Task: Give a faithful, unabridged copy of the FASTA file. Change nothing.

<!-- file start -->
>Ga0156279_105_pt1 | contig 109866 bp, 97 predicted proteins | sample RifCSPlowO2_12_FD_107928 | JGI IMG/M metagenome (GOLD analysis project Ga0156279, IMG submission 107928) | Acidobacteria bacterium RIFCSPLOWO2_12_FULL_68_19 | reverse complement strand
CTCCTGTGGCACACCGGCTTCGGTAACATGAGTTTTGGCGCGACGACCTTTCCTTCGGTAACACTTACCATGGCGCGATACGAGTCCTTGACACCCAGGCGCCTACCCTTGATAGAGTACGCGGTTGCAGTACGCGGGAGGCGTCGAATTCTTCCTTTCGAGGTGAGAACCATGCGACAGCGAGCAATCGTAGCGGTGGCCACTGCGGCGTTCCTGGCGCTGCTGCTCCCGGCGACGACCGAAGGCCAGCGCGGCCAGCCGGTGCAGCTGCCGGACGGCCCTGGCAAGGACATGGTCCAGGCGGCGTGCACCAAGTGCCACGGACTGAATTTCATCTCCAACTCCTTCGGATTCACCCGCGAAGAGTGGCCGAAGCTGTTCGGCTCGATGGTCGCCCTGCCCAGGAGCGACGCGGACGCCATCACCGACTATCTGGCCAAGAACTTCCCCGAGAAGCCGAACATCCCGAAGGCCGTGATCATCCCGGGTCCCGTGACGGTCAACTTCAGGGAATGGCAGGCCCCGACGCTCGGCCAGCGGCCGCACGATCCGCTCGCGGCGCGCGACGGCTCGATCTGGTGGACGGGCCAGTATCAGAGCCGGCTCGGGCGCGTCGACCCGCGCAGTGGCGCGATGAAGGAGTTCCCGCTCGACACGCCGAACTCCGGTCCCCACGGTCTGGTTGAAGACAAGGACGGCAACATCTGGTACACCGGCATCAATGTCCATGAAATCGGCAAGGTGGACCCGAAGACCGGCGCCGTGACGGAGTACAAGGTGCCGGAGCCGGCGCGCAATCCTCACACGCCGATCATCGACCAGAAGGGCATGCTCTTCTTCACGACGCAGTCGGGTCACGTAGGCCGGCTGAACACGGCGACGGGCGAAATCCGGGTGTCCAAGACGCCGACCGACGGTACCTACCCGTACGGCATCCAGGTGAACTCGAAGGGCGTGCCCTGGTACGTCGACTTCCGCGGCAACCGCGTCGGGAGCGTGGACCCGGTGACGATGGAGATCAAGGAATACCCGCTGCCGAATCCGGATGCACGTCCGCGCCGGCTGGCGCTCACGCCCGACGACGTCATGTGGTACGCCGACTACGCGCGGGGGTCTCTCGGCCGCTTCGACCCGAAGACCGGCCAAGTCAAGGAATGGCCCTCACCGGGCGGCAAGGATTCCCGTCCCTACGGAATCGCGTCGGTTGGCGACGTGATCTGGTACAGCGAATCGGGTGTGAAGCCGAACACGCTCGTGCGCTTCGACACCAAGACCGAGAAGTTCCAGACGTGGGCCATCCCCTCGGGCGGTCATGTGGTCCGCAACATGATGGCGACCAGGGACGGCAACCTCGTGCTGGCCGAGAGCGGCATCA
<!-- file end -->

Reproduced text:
>Ga0156279_105_pt1 | contig 109866 bp, 97 predicted proteins | sample RifCSPlowO2_12_FD_107928 | JGI IMG/M metagenome (GOLD analysis project Ga0156279, IMG submission 107928) | Acidobacteria bacterium RIFCSPLOWO2_12_FULL_68_19 | reverse complement strand
CTCCTGTGGCACACCGGCTTCGGTAACATGAGTTTTGGCGCGACGACCTTTCCTTCGGTAACACTTACCATGGCGCGATACGAGTCCTTGACACCCAGGCGCCTACCCTTGATAGAGTACGCGGTTGCAGTACGCGGGAGGCGTCGAATTCTTCCTTTCGAGGTGAGAACCATGCGACAGCGAGCAATCGTAGCGGTGGCCACTGCGGCGTTCCTGGCGCTGCTGCTCCCGGCGACGACCGAAGGCCAGCGCGGCCAGCCGGTGCAGCTGCCGGACGGCCCTGGCAAGGACATGGTCCAGGCGGCGTGCACCAAGTGCCACGGACTGAATTTCATCTCCAACTCCTTCGGATTCACCCGCGAAGAGTGGCCGAAGCTGTTCGGCTCGATGGTCGCCCTGCCCAGGAGCGACGCGGACGCCATCACCGACTATCTGGCCAAGAACTTCCCCGAGAAGCCGAACATCCCGAAGGCCGTGATCATCCCGGGTCCCGTGACGGTCAACTTCAGGGAATGGCAGGCCCCGACGCTCGGCCAGCGGCCGCACGATCCGCTCGCGGCGCGCGACGGCTCGATCTGGTGGACGGGCCAGTATCAGAGCCGGCTCGGGCGCGTCGACCCGCGCAGTGGCGCGATGAAGGAGTTCCCGCTCGACACGCCGAACTCCGGTCCCCACGGTCTGGTTGAAGACAAGGACGGCAACATCTGGTACACCGGCATCAATGTCCATGAAATCGGCAAGGTGGACCCGAAGACCGGCGCCGTGACGGAGTACAAGGTGCCGGAGCCGGCGCGCAATCCTCACACGCCGATCATCGACCAGAAGGGCATGCTCTTCTTCACGACGCAGTCGGGTCACGTAGGCCGGCTGAACACGGCGACGGGCGAAATCCGGGTGTCCAAGACGCCGACCGACGGTACCTACCCGTACGGCATCCAGGTGAACTCGAAGGGCGTGCCCTGGTACGTCGACTTCCGCGGCAACCGCGTCGGGAGCGTGGACCCGGTGACGATGGAGATCAAGGAATACCCGCTGCCGAATCCGGATGCACGTCCGCGCCGGCTGGCGCTCACGCCCGACGACGTCATGTGGTACGCCGACTACGCGCGGGGGTCTCTCGGCCGCTTCGACCCGAAGACCGGCCAAGTCAAGGAATGGCCCTCACCGGGCGGCAAGGATTCCCGTCCCTACGGAATCGCGTCGGTTGGCGACGTGATCTGGTACAGCGAATCGGGTGTGAAGCCGAACACGCTCGTGCGCTTCGACACCAAGACCGAGAAGTTCCAGACGTGGGCCATCCCCTCGGGCGGTCATGTGGTCCGCAACATGATGGCGACCAGGGACGGCAACCTCGTGCTGGCCGAGAGCGGCATCA